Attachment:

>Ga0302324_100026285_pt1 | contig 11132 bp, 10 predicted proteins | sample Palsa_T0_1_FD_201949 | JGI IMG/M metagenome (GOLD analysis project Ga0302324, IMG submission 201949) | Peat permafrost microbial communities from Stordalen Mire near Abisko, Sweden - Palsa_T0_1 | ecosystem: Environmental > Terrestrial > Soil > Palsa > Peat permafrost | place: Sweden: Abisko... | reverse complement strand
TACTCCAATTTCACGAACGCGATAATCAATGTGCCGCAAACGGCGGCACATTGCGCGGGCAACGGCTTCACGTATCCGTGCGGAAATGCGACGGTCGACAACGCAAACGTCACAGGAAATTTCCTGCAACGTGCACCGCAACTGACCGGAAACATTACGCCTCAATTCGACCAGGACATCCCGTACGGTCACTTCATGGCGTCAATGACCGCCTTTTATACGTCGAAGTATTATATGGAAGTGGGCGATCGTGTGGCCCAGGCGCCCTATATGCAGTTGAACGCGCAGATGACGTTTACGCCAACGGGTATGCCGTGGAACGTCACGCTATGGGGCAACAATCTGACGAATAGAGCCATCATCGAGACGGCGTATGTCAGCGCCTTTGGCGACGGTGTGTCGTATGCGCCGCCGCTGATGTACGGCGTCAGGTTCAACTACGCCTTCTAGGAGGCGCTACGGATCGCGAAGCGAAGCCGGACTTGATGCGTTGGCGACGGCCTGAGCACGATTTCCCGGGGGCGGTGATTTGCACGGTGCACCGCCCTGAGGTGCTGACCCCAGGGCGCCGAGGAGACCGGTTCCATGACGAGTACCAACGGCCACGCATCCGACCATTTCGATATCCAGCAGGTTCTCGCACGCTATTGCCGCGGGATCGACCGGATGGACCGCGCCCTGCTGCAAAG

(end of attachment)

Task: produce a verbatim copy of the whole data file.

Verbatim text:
>Ga0302324_100026285_pt1 | contig 11132 bp, 10 predicted proteins | sample Palsa_T0_1_FD_201949 | JGI IMG/M metagenome (GOLD analysis project Ga0302324, IMG submission 201949) | Peat permafrost microbial communities from Stordalen Mire near Abisko, Sweden - Palsa_T0_1 | ecosystem: Environmental > Terrestrial > Soil > Palsa > Peat permafrost | place: Sweden: Abisko... | reverse complement strand
TACTCCAATTTCACGAACGCGATAATCAATGTGCCGCAAACGGCGGCACATTGCGCGGGCAACGGCTTCACGTATCCGTGCGGAAATGCGACGGTCGACAACGCAAACGTCACAGGAAATTTCCTGCAACGTGCACCGCAACTGACCGGAAACATTACGCCTCAATTCGACCAGGACATCCCGTACGGTCACTTCATGGCGTCAATGACCGCCTTTTATACGTCGAAGTATTATATGGAAGTGGGCGATCGTGTGGCCCAGGCGCCCTATATGCAGTTGAACGCGCAGATGACGTTTACGCCAACGGGTATGCCGTGGAACGTCACGCTATGGGGCAACAATCTGACGAATAGAGCCATCATCGAGACGGCGTATGTCAGCGCCTTTGGCGACGGTGTGTCGTATGCGCCGCCGCTGATGTACGGCGTCAGGTTCAACTACGCCTTCTAGGAGGCGCTACGGATCGCGAAGCGAAGCCGGACTTGATGCGTTGGCGACGGCCTGAGCACGATTTCCCGGGGGCGGTGATTTGCACGGTGCACCGCCCTGAGGTGCTGACCCCAGGGCGCCGAGGAGACCGGTTCCATGACGAGTACCAACGGCCACGCATCCGACCATTTCGATATCCAGCAGGTTCTCGCACGCTATTGCCGCGGGATCGACCGGATGGACCGCGCCCTGCTGCAAAG